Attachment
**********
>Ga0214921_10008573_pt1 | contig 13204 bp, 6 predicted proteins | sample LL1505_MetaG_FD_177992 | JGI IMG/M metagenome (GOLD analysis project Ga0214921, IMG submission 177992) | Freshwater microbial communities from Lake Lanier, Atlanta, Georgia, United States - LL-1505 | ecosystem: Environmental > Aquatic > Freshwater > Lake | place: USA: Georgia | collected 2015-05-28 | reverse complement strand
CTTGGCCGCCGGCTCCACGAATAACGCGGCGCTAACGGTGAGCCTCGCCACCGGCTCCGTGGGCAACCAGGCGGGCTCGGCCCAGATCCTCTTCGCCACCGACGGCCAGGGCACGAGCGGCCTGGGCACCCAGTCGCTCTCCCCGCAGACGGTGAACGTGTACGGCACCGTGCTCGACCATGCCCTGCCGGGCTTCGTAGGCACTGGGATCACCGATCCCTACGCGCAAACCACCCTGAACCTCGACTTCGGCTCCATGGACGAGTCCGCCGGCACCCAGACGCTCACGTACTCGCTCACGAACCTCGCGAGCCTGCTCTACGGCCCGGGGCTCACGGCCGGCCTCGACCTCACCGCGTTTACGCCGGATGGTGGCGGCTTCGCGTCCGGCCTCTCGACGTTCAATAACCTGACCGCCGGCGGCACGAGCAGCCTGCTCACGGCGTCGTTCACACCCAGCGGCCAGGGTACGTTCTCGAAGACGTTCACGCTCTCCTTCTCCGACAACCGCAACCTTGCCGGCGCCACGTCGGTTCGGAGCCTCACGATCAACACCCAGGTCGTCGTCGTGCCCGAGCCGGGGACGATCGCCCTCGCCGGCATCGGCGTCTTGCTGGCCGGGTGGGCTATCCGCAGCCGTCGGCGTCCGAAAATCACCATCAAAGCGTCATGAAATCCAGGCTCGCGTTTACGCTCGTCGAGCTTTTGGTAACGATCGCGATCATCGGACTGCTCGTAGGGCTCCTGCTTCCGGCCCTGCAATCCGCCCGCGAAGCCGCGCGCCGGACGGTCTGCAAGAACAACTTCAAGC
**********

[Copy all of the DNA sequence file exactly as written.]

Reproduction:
>Ga0214921_10008573_pt1 | contig 13204 bp, 6 predicted proteins | sample LL1505_MetaG_FD_177992 | JGI IMG/M metagenome (GOLD analysis project Ga0214921, IMG submission 177992) | Freshwater microbial communities from Lake Lanier, Atlanta, Georgia, United States - LL-1505 | ecosystem: Environmental > Aquatic > Freshwater > Lake | place: USA: Georgia | collected 2015-05-28 | reverse complement strand
CTTGGCCGCCGGCTCCACGAATAACGCGGCGCTAACGGTGAGCCTCGCCACCGGCTCCGTGGGCAACCAGGCGGGCTCGGCCCAGATCCTCTTCGCCACCGACGGCCAGGGCACGAGCGGCCTGGGCACCCAGTCGCTCTCCCCGCAGACGGTGAACGTGTACGGCACCGTGCTCGACCATGCCCTGCCGGGCTTCGTAGGCACTGGGATCACCGATCCCTACGCGCAAACCACCCTGAACCTCGACTTCGGCTCCATGGACGAGTCCGCCGGCACCCAGACGCTCACGTACTCGCTCACGAACCTCGCGAGCCTGCTCTACGGCCCGGGGCTCACGGCCGGCCTCGACCTCACCGCGTTTACGCCGGATGGTGGCGGCTTCGCGTCCGGCCTCTCGACGTTCAATAACCTGACCGCCGGCGGCACGAGCAGCCTGCTCACGGCGTCGTTCACACCCAGCGGCCAGGGTACGTTCTCGAAGACGTTCACGCTCTCCTTCTCCGACAACCGCAACCTTGCCGGCGCCACGTCGGTTCGGAGCCTCACGATCAACACCCAGGTCGTCGTCGTGCCCGAGCCGGGGACGATCGCCCTCGCCGGCATCGGCGTCTTGCTGGCCGGGTGGGCTATCCGCAGCCGTCGGCGTCCGAAAATCACCATCAAAGCGTCATGAAATCCAGGCTCGCGTTTACGCTCGTCGAGCTTTTGGTAACGATCGCGATCATCGGACTGCTCGTAGGGCTCCTGCTTCCGGCCCTGCAATCCGCCCGCGAAGCCGCGCGCCGGACGGTCTGCAAGAACAACTTCAAGC